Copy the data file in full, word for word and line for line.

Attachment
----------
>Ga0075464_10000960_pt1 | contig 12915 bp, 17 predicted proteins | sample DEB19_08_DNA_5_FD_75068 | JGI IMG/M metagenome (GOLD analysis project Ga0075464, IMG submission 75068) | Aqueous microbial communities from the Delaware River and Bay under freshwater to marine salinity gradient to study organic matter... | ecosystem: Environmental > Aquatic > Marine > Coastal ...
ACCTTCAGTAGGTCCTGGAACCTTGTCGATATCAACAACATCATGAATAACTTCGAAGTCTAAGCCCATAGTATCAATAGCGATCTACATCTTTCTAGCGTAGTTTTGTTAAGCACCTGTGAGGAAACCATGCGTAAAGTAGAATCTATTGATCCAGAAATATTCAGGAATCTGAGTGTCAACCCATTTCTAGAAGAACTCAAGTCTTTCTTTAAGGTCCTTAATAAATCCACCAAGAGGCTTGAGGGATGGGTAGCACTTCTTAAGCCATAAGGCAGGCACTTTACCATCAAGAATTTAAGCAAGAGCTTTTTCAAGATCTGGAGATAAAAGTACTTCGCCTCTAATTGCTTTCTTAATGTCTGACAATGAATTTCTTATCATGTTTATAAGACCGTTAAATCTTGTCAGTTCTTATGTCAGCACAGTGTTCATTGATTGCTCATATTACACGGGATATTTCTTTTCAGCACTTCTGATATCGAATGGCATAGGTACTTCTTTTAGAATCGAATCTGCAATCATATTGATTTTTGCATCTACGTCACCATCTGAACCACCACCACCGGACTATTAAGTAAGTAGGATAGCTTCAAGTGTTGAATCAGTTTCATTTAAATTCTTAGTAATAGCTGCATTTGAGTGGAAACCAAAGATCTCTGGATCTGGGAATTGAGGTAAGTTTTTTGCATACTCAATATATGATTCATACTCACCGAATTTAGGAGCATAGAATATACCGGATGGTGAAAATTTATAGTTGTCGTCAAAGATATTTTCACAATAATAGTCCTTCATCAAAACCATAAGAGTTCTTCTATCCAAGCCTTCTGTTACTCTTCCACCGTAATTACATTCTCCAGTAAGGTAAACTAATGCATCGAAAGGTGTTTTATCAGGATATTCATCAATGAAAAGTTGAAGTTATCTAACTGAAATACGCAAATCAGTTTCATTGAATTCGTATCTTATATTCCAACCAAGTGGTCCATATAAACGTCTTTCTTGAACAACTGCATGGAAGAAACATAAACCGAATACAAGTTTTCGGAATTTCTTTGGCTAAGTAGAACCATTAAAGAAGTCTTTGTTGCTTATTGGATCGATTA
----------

>Ga0075464_10000960_pt1 | contig 12915 bp, 17 predicted proteins | sample DEB19_08_DNA_5_FD_75068 | JGI IMG/M metagenome (GOLD analysis project Ga0075464, IMG submission 75068) | Aqueous microbial communities from the Delaware River and Bay under freshwater to marine salinity gradient to study organic matter... | ecosystem: Environmental > Aquatic > Marine > Coastal ...
ACCTTCAGTAGGTCCTGGAACCTTGTCGATATCAACAACATCATGAATAACTTCGAAGTCTAAGCCCATAGTATCAATAGCGATCTACATCTTTCTAGCGTAGTTTTGTTAAGCACCTGTGAGGAAACCATGCGTAAAGTAGAATCTATTGATCCAGAAATATTCAGGAATCTGAGTGTCAACCCATTTCTAGAAGAACTCAAGTCTTTCTTTAAGGTCCTTAATAAATCCACCAAGAGGCTTGAGGGATGGGTAGCACTTCTTAAGCCATAAGGCAGGCACTTTACCATCAAGAATTTAAGCAAGAGCTTTTTCAAGATCTGGAGATAAAAGTACTTCGCCTCTAATTGCTTTCTTAATGTCTGACAATGAATTTCTTATCATGTTTATAAGACCGTTAAATCTTGTCAGTTCTTATGTCAGCACAGTGTTCATTGATTGCTCATATTACACGGGATATTTCTTTTCAGCACTTCTGATATCGAATGGCATAGGTACTTCTTTTAGAATCGAATCTGCAATCATATTGATTTTTGCATCTACGTCACCATCTGAACCACCACCACCGGACTATTAAGTAAGTAGGATAGCTTCAAGTGTTGAATCAGTTTCATTTAAATTCTTAGTAATAGCTGCATTTGAGTGGAAACCAAAGATCTCTGGATCTGGGAATTGAGGTAAGTTTTTTGCATACTCAATATATGATTCATACTCACCGAATTTAGGAGCATAGAATATACCGGATGGTGAAAATTTATAGTTGTCGTCAAAGATATTTTCACAATAATAGTCCTTCATCAAAACCATAAGAGTTCTTCTATCCAAGCCTTCTGTTACTCTTCCACCGTAATTACATTCTCCAGTAAGGTAAACTAATGCATCGAAAGGTGTTTTATCAGGATATTCATCAATGAAAAGTTGAAGTTATCTAACTGAAATACGCAAATCAGTTTCATTGAATTCGTATCTTATATTCCAACCAAGTGGTCCATATAAACGTCTTTCTTGAACAACTGCATGGAAGAAACATAAACCGAATACAAGTTTTCGGAATTTCTTTGGCTAAGTAGAACCATTAAAGAAGTCTTTGTTGCTTATTGGATCGATTA